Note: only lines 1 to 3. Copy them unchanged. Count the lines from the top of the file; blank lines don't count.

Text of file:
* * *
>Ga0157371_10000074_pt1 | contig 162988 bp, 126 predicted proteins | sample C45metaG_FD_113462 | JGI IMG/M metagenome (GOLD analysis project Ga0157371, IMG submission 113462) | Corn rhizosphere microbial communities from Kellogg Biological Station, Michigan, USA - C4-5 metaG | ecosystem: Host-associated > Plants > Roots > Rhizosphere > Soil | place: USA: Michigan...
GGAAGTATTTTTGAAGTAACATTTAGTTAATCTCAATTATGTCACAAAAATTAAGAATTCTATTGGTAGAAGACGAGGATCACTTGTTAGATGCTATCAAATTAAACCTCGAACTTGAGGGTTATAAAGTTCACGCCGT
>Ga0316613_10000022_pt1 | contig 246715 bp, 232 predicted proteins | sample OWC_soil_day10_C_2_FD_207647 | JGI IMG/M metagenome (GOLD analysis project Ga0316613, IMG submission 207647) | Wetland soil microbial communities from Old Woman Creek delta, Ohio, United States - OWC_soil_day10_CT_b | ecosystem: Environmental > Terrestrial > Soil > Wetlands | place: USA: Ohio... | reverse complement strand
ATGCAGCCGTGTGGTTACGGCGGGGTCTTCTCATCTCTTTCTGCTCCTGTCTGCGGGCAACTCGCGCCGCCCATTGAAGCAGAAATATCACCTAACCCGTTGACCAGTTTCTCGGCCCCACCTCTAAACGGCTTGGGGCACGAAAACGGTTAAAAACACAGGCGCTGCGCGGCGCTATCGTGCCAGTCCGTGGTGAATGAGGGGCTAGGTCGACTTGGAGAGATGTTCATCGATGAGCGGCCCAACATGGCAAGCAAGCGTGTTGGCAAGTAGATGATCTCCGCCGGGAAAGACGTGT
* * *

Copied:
>Ga0157371_10000074_pt1 | contig 162988 bp, 126 predicted proteins | sample C45metaG_FD_113462 | JGI IMG/M metagenome (GOLD analysis project Ga0157371, IMG submission 113462) | Corn rhizosphere microbial communities from Kellogg Biological Station, Michigan, USA - C4-5 metaG | ecosystem: Host-associated > Plants > Roots > Rhizosphere > Soil | place: USA: Michigan...
GGAAGTATTTTTGAAGTAACATTTAGTTAATCTCAATTATGTCACAAAAATTAAGAATTCTATTGGTAGAAGACGAGGATCACTTGTTAGATGCTATCAAATTAAACCTCGAACTTGAGGGTTATAAAGTTCACGCCGT
>Ga0316613_10000022_pt1 | contig 246715 bp, 232 predicted proteins | sample OWC_soil_day10_C_2_FD_207647 | JGI IMG/M metagenome (GOLD analysis project Ga0316613, IMG submission 207647) | Wetland soil microbial communities from Old Woman Creek delta, Ohio, United States - OWC_soil_day10_CT_b | ecosystem: Environmental > Terrestrial > Soil > Wetlands | place: USA: Ohio... | reverse complement strand